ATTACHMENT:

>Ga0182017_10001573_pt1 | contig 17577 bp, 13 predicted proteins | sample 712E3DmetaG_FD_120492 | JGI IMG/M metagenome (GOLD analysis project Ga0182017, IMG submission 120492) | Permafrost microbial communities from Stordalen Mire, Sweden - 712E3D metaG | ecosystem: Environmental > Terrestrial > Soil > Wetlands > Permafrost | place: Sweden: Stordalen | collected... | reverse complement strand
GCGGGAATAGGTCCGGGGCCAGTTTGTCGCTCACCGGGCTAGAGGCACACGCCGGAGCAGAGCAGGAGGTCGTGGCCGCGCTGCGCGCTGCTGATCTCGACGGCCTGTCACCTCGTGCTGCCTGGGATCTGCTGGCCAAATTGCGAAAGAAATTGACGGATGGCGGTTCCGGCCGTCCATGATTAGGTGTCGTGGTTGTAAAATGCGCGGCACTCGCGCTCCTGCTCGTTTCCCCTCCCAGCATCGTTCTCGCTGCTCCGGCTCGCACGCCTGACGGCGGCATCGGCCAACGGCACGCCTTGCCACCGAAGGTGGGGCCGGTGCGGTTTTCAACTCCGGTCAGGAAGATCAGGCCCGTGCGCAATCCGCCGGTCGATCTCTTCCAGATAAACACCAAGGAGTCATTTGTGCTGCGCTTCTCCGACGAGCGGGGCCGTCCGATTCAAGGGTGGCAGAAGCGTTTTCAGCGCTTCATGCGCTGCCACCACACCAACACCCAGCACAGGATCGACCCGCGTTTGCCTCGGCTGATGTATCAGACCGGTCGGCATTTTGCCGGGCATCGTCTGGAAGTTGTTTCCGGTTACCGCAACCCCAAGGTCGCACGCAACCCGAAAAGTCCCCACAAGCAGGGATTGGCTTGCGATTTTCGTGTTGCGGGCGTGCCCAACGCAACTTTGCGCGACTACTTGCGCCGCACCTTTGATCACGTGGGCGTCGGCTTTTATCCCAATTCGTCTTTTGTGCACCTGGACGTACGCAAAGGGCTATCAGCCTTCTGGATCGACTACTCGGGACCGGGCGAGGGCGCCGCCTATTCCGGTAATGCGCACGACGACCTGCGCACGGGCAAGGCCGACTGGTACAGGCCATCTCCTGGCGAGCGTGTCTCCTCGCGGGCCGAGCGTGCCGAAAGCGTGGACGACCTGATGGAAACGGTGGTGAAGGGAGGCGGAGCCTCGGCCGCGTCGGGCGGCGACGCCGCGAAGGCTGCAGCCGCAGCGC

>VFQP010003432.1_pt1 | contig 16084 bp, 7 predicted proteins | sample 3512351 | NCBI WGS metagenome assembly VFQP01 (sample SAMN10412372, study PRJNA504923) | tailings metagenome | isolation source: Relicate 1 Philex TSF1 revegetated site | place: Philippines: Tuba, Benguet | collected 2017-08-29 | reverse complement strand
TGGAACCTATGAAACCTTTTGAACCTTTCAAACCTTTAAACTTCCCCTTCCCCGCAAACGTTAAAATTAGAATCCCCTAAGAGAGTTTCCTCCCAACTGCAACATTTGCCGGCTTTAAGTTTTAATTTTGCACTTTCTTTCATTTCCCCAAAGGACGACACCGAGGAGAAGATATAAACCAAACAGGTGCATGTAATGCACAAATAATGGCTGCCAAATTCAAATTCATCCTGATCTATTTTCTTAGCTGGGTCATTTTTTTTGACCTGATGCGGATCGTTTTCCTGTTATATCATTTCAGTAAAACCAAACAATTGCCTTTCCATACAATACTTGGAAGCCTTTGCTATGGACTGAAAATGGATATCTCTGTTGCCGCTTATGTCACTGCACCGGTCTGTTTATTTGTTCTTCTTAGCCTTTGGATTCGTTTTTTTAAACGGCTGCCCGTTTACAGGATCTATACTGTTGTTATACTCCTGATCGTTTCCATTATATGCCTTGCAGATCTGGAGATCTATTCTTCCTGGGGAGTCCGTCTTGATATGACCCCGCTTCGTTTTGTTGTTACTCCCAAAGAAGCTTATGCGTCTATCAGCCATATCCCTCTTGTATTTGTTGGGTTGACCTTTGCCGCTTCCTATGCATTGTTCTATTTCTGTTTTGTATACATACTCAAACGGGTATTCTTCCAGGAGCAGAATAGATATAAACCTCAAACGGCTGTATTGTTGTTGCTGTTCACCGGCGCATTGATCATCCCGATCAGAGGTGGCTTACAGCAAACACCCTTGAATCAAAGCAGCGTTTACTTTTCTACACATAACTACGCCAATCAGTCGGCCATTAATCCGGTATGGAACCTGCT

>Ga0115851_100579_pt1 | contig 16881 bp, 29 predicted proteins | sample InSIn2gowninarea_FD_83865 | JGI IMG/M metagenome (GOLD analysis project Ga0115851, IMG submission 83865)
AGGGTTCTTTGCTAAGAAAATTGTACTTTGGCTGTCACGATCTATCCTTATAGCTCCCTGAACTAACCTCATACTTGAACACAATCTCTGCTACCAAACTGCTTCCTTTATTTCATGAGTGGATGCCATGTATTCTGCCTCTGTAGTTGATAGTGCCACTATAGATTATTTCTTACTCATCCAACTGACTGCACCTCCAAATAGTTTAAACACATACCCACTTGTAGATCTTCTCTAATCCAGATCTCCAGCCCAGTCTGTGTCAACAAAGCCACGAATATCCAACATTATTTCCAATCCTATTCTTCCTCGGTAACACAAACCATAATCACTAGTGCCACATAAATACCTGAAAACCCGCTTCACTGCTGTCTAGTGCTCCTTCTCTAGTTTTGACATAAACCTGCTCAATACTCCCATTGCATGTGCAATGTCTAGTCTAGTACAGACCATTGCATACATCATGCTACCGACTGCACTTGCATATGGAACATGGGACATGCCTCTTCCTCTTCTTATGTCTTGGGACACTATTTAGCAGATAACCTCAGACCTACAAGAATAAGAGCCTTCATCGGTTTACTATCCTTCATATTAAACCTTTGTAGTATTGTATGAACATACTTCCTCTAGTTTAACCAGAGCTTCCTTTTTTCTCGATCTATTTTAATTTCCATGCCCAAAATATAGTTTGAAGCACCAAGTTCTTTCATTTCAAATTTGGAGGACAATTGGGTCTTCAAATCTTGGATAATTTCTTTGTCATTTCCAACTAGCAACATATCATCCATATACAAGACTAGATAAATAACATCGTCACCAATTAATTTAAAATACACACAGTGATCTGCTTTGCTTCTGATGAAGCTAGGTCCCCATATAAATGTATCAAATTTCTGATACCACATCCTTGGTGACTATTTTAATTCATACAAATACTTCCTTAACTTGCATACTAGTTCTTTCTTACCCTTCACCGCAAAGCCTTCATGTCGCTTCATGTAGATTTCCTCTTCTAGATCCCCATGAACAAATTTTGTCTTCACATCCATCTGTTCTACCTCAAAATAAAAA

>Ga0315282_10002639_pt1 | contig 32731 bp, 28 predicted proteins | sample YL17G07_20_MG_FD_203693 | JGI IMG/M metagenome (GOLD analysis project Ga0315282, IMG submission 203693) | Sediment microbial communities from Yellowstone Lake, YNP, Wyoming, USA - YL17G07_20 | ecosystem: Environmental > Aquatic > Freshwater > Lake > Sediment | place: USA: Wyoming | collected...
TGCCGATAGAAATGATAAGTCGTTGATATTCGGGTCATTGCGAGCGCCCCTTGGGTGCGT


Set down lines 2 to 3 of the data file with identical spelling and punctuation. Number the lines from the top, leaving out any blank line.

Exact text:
GCGGGAATAGGTCCGGGGCCAGTTTGTCGCTCACCGGGCTAGAGGCACACGCCGGAGCAGAGCAGGAGGTCGTGGCCGCGCTGCGCGCTGCTGATCTCGACGGCCTGTCACCTCGTGCTGCCTGGGATCTGCTGGCCAAATTGCGAAAGAAATTGACGGATGGCGGTTCCGGCCGTCCATGATTAGGTGTCGTGGTTGTAAAATGCGCGGCACTCGCGCTCCTGCTCGTTTCCCCTCCCAGCATCGTTCTCGCTGCTCCGGCTCGCACGCCTGACGGCGGCATCGGCCAACGGCACGCCTTGCCACCGAAGGTGGGGCCGGTGCGGTTTTCAACTCCGGTCAGGAAGATCAGGCCCGTGCGCAATCCGCCGGTCGATCTCTTCCAGATAAACACCAAGGAGTCATTTGTGCTGCGCTTCTCCGACGAGCGGGGCCGTCCGATTCAAGGGTGGCAGAAGCGTTTTCAGCGCTTCATGCGCTGCCACCACACCAACACCCAGCACAGGATCGACCCGCGTTTGCCTCGGCTGATGTATCAGACCGGTCGGCATTTTGCCGGGCATCGTCTGGAAGTTGTTTCCGGTTACCGCAACCCCAAGGTCGCACGCAACCCGAAAAGTCCCCACAAGCAGGGATTGGCTTGCGATTTTCGTGTTGCGGGCGTGCCCAACGCAACTTTGCGCGACTACTTGCGCCGCACCTTTGATCACGTGGGCGTCGGCTTTTATCCCAATTCGTCTTTTGTGCACCTGGACGTACGCAAAGGGCTATCAGCCTTCTGGATCGACTACTCGGGACCGGGCGAGGGCGCCGCCTATTCCGGTAATGCGCACGACGACCTGCGCACGGGCAAGGCCGACTGGTACAGGCCATCTCCTGGCGAGCGTGTCTCCTCGCGGGCCGAGCGTGCCGAAAGCGTGGACGACCTGATGGAAACGGTGGTGAAGGGAGGCGGAGCCTCGGCCGCGTCGGGCGGCGACGCCGCGAAGGCTGCAGCCGCAGCGC

>VFQP010003432.1_pt1 | contig 16084 bp, 7 predicted proteins | sample 3512351 | NCBI WGS metagenome assembly VFQP01 (sample SAMN10412372, study PRJNA504923) | tailings metagenome | isolation source: Relicate 1 Philex TSF1 revegetated site | place: Philippines: Tuba, Benguet | collected 2017-08-29 | reverse complement strand